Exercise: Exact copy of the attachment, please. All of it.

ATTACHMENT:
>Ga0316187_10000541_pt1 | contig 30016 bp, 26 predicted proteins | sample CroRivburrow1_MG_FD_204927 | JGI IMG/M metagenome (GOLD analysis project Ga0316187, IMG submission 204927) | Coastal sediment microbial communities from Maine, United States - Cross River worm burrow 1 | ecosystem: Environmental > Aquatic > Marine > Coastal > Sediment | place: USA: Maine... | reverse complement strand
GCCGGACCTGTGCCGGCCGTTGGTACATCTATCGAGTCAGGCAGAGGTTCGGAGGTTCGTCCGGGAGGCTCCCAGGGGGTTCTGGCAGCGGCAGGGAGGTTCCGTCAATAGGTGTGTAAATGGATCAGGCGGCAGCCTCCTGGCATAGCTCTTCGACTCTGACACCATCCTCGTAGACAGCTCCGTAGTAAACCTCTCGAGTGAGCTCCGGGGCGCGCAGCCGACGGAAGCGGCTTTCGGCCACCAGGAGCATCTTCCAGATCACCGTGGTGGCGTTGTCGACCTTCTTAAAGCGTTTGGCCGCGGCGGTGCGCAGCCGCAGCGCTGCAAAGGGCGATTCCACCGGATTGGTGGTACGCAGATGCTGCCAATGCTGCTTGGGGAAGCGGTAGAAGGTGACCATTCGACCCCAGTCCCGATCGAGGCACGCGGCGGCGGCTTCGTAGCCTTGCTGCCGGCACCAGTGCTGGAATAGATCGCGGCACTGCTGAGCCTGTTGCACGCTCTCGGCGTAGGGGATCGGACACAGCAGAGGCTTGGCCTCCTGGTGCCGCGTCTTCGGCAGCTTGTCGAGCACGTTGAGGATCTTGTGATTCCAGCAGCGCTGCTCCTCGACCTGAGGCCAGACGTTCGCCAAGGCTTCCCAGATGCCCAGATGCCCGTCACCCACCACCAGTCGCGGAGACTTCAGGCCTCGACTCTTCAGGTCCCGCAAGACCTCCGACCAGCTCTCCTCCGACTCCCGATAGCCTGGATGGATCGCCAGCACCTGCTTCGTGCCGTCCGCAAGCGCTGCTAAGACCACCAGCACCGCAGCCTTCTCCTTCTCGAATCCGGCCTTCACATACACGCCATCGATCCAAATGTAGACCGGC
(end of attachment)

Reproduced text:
>Ga0316187_10000541_pt1 | contig 30016 bp, 26 predicted proteins | sample CroRivburrow1_MG_FD_204927 | JGI IMG/M metagenome (GOLD analysis project Ga0316187, IMG submission 204927) | Coastal sediment microbial communities from Maine, United States - Cross River worm burrow 1 | ecosystem: Environmental > Aquatic > Marine > Coastal > Sediment | place: USA: Maine... | reverse complement strand
GCCGGACCTGTGCCGGCCGTTGGTACATCTATCGAGTCAGGCAGAGGTTCGGAGGTTCGTCCGGGAGGCTCCCAGGGGGTTCTGGCAGCGGCAGGGAGGTTCCGTCAATAGGTGTGTAAATGGATCAGGCGGCAGCCTCCTGGCATAGCTCTTCGACTCTGACACCATCCTCGTAGACAGCTCCGTAGTAAACCTCTCGAGTGAGCTCCGGGGCGCGCAGCCGACGGAAGCGGCTTTCGGCCACCAGGAGCATCTTCCAGATCACCGTGGTGGCGTTGTCGACCTTCTTAAAGCGTTTGGCCGCGGCGGTGCGCAGCCGCAGCGCTGCAAAGGGCGATTCCACCGGATTGGTGGTACGCAGATGCTGCCAATGCTGCTTGGGGAAGCGGTAGAAGGTGACCATTCGACCCCAGTCCCGATCGAGGCACGCGGCGGCGGCTTCGTAGCCTTGCTGCCGGCACCAGTGCTGGAATAGATCGCGGCACTGCTGAGCCTGTTGCACGCTCTCGGCGTAGGGGATCGGACACAGCAGAGGCTTGGCCTCCTGGTGCCGCGTCTTCGGCAGCTTGTCGAGCACGTTGAGGATCTTGTGATTCCAGCAGCGCTGCTCCTCGACCTGAGGCCAGACGTTCGCCAAGGCTTCCCAGATGCCCAGATGCCCGTCACCCACCACCAGTCGCGGAGACTTCAGGCCTCGACTCTTCAGGTCCCGCAAGACCTCCGACCAGCTCTCCTCCGACTCCCGATAGCCTGGATGGATCGCCAGCACCTGCTTCGTGCCGTCCGCAAGCGCTGCTAAGACCACCAGCACCGCAGCCTTCTCCTTCTCGAATCCGGCCTTCACATACACGCCATCGATCCAAATGTAGACCGGC